Couple Cancels Their Wedding Due To Covid And Donates The Food To Those In Need
A couple from Chicago cancelled their wedding reception due to Covid and donated thanksgiving meals to those in need. They had a small courtroom wedding and used their catering deposit of $5,000 to feed those struggling with mental illnesses and substance abuse.
Emily Bugg, 33, and Billy Lewis, 34, cancelled their big wedding due to pandemic.
A wedding is one of the biggest events in a person's life. There are a lot of dreams and planning involved and people invest huge sums of money to make their big day grand. But the 2020 coronavirus pandemic has changed these dynamics and people had to scale down on their wedding. As people can't have huge gatherings like they used to, many couples are choosing to have small intimate weddings with their close loved ones and canceling big fat weddings.
One such couple, Emily Bugg and Billy Lewis also had their wedding planned with their family and friends, but their wedding celebrations got even better when they decided to use that money to give back to others.
They decided to donate their non-refundable catering deposit of $5,000 to those in need
Buggs and Lewis had their large wedding reception planned and their major expenses paid already. But they had to change the plans because of the pandemic getting worse and canceled their reception. Now, they were left with the $5,000 non-refundable catering deposit. So, they decided to put it to good use by donating to those in need. They asked their caterer, Big Delicious Planet, to prepare 200 Thanksgiving meals for donation.
"They said, 'Is there any way we could do something good with our deposit?'" caterer Heidi Moorman Coudal, who owns Chicago-based company Big Delicious Planet, told CNN.
The newlyweds and the catering company helped serve 200 meals to people with serious mental illnesses and substance use conditions.
Emily is an outreach worker in Threshold, a nonprofit mental health provider in Chicago that helps people with conditions such as bipolar disorder, schizophrenia, and major depression. Since this cause is close to her heart, she asked the caterers if their deposit could be used to feed hundreds of people struggling with mental illness.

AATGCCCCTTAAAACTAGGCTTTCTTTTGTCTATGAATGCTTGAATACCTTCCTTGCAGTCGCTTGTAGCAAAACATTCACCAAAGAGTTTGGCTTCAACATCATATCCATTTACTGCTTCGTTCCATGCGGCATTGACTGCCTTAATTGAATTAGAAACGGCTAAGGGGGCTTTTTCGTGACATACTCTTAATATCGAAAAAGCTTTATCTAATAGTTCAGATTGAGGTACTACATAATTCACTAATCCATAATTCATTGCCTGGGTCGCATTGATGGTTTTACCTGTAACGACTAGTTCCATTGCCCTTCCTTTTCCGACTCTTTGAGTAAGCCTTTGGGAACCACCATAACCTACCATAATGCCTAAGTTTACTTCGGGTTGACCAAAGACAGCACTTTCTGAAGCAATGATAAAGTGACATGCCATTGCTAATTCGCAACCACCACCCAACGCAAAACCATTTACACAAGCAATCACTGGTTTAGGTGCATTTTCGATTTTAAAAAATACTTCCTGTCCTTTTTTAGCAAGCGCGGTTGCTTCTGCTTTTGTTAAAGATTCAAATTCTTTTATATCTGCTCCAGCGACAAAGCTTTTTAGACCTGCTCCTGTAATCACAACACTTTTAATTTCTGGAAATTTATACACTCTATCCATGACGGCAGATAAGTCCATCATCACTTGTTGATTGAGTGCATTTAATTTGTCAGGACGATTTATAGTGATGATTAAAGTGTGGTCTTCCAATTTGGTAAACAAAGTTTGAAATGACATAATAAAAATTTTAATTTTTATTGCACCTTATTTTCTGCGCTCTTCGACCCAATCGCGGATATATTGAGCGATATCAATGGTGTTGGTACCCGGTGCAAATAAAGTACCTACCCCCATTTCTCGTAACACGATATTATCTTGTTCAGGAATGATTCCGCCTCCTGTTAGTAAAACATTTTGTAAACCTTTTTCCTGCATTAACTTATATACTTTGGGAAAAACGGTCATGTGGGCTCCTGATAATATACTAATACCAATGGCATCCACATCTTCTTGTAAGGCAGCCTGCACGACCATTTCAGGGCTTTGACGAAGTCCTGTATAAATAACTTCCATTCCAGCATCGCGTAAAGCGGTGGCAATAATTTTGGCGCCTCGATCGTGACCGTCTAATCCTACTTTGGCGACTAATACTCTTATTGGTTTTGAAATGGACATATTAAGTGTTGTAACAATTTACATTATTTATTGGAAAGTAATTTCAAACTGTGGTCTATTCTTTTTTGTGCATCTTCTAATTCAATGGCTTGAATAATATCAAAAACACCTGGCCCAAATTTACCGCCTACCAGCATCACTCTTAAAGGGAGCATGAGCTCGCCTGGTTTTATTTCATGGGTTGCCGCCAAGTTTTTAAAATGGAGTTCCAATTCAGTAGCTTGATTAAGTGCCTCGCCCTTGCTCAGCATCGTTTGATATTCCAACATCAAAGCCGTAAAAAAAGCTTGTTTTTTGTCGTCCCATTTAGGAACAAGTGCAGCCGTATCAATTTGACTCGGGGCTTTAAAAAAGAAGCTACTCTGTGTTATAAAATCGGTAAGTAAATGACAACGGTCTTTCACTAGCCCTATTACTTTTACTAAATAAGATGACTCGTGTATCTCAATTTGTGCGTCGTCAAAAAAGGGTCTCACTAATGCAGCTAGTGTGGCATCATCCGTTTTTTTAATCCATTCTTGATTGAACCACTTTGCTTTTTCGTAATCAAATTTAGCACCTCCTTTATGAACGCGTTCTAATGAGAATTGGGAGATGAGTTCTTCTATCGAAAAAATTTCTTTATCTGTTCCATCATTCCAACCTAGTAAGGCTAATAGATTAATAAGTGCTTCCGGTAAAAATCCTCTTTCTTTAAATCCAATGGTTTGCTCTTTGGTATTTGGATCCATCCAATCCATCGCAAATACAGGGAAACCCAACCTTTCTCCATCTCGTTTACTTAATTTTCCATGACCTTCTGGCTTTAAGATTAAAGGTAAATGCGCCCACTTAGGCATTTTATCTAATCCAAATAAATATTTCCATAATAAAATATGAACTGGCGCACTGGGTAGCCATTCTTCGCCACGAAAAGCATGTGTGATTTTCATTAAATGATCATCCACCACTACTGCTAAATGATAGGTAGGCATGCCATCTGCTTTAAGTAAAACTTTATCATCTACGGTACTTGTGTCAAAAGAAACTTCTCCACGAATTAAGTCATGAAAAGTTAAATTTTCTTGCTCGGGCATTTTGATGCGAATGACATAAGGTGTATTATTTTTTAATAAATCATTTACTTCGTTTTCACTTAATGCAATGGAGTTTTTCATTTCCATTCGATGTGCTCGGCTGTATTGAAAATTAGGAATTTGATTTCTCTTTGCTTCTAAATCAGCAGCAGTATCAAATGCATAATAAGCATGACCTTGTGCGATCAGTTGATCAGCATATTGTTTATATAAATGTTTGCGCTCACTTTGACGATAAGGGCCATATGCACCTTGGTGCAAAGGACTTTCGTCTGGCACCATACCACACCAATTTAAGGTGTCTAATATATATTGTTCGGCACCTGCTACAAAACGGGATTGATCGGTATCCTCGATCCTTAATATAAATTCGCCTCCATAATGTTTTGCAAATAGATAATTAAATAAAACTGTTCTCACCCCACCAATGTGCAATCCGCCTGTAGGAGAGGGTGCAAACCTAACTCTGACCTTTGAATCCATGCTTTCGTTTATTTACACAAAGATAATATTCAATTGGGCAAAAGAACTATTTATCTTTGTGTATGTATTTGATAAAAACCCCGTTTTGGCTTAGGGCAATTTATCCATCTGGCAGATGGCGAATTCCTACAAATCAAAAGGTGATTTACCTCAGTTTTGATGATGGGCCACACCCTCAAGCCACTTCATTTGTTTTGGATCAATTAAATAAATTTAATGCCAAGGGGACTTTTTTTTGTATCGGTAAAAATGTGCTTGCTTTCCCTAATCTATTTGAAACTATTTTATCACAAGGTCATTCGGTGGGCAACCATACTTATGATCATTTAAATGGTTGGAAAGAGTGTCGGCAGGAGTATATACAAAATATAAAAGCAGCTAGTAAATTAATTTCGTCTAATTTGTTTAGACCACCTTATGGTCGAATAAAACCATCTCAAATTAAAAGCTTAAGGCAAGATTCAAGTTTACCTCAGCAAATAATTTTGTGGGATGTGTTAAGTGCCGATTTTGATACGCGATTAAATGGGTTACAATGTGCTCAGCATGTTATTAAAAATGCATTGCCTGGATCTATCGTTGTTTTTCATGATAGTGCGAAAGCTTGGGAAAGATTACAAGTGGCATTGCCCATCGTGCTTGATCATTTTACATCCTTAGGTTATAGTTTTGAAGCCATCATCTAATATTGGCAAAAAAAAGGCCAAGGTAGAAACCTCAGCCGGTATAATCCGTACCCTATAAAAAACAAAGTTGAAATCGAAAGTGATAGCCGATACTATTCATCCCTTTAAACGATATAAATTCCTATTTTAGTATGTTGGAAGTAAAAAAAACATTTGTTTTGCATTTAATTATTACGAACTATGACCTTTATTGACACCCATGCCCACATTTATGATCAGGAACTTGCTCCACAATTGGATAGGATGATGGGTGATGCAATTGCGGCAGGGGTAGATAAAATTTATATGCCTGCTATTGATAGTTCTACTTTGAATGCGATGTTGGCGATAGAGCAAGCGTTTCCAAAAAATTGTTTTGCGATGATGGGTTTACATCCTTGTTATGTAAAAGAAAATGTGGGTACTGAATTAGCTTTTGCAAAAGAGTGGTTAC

So she and Billy had Big Delicious Planet make Thanksgiving meals with turkey, mashed potatoes, and vegetables for Threshold clients.
"Everybody was really excited because they knew this food was going to a really good cause," Coudal said. "I think of Big Delicious Planet as a company that gives a lot back to the community -- we donate our time, our food resources, our locations and community garden, so I was happy to get on board with this."
Thresholds holds a communal Thanksgiving dinner, but it, too, was canceled because of the pandemic.
Nonprofit Thresholds would typically host a Thanksgiving meal for clients in need, but they had to cancel the feast this year due to the pandemic. Instead, the nonprofit and the caterer boxed up the meals, and the couple helped Thresholds distribute them.
"In the grand scheme of things, canceling a big wedding isn't the worst thing that could happen," said Bugg in a statement. "We're happy to be married, and we're so happy that we could help Thresholds' clients feel the connection of a Thanksgiving meal as a result of the wedding cancellation."
Mark Ishaug, CEO of Thresholds, thanked her saying: 'Emily's donation is an incredible example of the generosity and creativity that the pandemic has inspired in so many.
'I know that Emily's act of kindness will inspire others to do the same and build love and connection in a difficult time, in any way we can.
'Thresholds is so grateful for our staff, like Emily, who are so dedicated to their work serving those with mental illnesses."
Last year, the community mental health center offered services to more than 8,000 people, including young kids, the elderly, homeless people, and veterans. Many of Thresholds' clients are people who also struggle with food insecurity and live on low incomes. But the non-profit had to cancel their fundraiser this year due to Covid. So the donation couldn't have come at a better time.
"It really couldn't have come at a better time," Ishaug said. "This is about Emily and Billy, but it really exemplifies my entire staff and how much the people who work at Thresholds care so deeply about the people they serve."
The couple also donated their venue's deposit to Epilepsy Foundation
The couple had invited 500 guests to a 60,000-square-foot venue, Salvage One. But the couple decided to put the deposit toward a future event for the Epilepsy Foundation, a cause Bugg has a connection to. Instead they got married at the city hall. The photographer, Sophie Cazottes, documented the nuptials at the city hall. The couple met on Bumble in 2017.
The couple's example of creative generosity has inspired others to give back to the community as well. We need more people like Emily Buggs and Billy Lewis in these dark times and wish them a happily married life ahead.